Five questions: Salt savvy
The Kansas Department of Health and Environment joined in World Salt Awareness Week earlier this spring to encourage Kansans to watch their sodium intake. Below, KDHE answers questions about sodium and its link to heart disease.
Q: Why does the amount of sodium in your diet matter?
A: Reducing sodium intake can help prevent or delay high blood pressure, a leading cause of stroke, coronary heart disease, heart attack, and heart and kidney failure in the U.S.
Q: How much is too much?
A: The U.S. Dietary Guidelines recommend limiting sodium to less than 2,300 milligrams, which is equal to about a teaspoon a day. People age 51 and older, African-Americans and anyone with high blood pressure, diabetes or chronic kidney disease should limit sodium to 1,500 mg a day.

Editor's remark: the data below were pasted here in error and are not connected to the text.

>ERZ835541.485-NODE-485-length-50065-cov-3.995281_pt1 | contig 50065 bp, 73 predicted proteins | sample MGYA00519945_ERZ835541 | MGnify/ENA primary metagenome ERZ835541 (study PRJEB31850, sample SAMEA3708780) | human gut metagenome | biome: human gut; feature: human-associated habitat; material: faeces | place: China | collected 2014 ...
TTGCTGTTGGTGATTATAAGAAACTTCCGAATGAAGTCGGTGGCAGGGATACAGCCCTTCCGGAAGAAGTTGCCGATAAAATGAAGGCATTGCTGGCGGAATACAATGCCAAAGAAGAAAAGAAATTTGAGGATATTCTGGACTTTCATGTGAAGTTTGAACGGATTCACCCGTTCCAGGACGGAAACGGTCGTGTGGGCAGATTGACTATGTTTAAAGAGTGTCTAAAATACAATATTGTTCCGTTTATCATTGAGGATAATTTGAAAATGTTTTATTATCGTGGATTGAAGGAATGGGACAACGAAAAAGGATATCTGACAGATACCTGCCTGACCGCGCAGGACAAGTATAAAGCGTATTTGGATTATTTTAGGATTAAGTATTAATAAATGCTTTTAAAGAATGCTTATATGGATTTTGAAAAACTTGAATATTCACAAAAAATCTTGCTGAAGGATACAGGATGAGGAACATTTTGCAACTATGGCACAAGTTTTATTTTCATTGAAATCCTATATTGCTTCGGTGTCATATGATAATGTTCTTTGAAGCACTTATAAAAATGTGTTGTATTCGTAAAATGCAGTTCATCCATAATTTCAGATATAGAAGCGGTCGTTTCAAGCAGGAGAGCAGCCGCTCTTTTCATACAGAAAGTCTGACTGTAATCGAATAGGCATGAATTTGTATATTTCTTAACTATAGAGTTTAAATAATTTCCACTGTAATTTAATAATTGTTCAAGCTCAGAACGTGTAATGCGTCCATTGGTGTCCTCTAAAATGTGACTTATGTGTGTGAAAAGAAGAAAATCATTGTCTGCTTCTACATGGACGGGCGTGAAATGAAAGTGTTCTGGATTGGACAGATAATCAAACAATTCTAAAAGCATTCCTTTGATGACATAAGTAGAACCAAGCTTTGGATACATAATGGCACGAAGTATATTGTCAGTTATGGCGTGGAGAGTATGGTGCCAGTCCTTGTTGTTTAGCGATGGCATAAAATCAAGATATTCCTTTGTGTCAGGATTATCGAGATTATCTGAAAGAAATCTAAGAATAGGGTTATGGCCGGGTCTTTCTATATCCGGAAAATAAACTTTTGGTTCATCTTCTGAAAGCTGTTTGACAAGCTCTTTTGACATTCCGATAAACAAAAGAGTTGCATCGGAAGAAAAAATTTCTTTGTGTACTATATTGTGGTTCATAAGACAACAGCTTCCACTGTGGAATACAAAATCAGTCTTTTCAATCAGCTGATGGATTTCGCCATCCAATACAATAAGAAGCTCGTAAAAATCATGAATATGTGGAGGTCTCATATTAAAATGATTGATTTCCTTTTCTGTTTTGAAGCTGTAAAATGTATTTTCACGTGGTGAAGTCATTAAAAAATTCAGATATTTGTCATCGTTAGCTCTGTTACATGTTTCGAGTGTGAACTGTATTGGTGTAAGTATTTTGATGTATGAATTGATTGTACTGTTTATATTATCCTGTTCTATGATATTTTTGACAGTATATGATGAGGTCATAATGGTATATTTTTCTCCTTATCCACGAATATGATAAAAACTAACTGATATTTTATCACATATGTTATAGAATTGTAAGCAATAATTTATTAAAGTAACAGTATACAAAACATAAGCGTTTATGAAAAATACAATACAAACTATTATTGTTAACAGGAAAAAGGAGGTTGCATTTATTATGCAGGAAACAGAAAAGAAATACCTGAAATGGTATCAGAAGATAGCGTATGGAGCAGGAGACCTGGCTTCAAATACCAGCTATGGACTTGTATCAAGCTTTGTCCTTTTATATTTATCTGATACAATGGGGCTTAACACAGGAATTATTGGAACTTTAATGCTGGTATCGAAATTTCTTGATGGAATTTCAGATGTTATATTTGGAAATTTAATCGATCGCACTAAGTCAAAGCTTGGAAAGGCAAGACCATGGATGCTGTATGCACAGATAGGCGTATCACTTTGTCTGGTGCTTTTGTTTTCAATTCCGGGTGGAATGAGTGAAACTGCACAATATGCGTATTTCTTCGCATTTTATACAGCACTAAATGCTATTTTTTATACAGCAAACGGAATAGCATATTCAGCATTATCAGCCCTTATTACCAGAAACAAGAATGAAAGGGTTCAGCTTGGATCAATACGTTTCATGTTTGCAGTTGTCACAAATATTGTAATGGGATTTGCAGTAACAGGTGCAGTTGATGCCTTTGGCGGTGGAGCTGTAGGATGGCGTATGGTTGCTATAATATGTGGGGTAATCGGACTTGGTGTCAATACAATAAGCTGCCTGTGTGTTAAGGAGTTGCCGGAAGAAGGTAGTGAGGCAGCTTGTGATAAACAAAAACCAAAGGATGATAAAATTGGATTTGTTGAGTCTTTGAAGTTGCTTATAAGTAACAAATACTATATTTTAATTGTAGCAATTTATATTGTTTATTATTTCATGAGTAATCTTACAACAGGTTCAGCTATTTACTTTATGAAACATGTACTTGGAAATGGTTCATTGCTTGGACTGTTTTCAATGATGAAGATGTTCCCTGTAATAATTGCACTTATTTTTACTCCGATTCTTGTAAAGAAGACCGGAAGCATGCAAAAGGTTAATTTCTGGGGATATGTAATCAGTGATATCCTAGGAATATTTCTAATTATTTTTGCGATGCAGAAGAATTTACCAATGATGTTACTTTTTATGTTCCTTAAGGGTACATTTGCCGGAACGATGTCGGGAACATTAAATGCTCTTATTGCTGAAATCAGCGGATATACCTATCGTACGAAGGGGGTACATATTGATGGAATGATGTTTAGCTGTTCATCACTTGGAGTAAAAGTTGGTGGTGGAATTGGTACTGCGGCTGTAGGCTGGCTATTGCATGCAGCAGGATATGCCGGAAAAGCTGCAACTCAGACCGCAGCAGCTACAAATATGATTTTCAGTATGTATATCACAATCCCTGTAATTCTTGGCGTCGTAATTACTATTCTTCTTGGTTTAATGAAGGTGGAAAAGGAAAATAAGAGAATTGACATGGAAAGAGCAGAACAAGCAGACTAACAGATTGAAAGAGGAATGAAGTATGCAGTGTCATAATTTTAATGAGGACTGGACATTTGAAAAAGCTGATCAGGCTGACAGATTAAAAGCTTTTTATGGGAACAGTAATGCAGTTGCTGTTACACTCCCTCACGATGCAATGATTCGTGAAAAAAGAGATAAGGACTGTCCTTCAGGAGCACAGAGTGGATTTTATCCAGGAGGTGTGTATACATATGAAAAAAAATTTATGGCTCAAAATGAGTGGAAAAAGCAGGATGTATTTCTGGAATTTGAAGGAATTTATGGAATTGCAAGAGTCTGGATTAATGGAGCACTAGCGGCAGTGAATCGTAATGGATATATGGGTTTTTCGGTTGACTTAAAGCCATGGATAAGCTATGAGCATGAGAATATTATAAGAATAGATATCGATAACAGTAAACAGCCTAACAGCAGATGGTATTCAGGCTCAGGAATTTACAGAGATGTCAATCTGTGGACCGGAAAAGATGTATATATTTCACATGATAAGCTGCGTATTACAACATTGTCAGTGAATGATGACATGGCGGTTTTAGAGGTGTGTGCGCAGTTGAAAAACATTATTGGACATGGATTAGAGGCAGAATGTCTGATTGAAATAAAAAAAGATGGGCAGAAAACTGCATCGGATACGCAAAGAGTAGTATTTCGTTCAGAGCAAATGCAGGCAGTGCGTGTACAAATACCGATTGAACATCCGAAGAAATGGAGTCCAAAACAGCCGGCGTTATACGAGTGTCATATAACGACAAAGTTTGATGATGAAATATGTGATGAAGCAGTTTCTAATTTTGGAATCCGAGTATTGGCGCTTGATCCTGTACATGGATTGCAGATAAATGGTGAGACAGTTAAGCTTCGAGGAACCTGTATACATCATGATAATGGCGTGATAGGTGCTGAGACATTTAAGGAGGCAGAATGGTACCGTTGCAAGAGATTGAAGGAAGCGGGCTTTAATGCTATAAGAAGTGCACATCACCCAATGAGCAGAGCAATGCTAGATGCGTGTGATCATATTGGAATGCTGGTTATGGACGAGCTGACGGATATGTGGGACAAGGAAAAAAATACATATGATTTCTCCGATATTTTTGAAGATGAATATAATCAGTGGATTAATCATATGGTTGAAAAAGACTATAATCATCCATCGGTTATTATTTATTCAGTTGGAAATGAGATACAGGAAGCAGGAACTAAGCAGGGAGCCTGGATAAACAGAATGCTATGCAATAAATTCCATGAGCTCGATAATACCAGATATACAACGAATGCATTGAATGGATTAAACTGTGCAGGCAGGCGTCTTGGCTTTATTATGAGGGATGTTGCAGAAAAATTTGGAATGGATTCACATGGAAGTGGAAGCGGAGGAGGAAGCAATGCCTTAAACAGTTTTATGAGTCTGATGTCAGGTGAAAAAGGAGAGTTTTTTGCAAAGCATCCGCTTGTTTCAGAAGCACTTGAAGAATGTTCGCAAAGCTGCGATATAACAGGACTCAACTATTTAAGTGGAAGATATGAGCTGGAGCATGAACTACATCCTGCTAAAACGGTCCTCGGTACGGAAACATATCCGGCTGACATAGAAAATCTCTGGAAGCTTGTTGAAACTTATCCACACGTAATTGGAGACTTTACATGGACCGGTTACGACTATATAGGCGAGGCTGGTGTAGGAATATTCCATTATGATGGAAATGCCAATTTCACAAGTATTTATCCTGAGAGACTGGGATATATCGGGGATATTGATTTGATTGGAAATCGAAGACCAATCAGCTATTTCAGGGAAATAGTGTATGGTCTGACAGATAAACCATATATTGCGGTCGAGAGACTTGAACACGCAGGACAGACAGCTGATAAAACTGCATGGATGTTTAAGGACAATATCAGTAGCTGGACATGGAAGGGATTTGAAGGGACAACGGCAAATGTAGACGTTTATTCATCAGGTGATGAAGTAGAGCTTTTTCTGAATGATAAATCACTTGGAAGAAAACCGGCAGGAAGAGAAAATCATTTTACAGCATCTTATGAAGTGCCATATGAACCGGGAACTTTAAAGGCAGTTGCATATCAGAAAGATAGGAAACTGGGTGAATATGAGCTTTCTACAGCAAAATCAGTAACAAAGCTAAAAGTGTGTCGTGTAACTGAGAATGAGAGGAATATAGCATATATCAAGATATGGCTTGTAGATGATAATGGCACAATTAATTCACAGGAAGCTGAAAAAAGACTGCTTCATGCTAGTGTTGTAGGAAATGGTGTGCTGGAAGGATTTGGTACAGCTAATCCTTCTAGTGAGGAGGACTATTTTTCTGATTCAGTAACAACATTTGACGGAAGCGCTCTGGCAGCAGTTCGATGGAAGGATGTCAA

Q: How many people ingest too much sodium regularly?
A: According to the Centers for Disease Control and Prevention (CDC), about 90 percent of Americans eat more sodium than is recommended for a healthy diet.
Q: How do I avoid excessive sodium intake?
A: “Eat more fresh or frozen fruits and vegetables, eat fewer processed foods, read nutrition labels while shopping and request lower-sodium options when eating out,” said Dr. Robert Moser, KDHE secretary.
Q: What kinds of foods might contain a lot of sodium?
A: More than 40 percent of sodium comes from the following 10 types of foods, according to the Centers for Disease Control and Prevention: breads and rolls, cold cuts and cured meats, pizza, poultry, soups, sandwiches, cheese, pasta dishes, meat dishes, and snacks such as chips, pretzels and popcorn.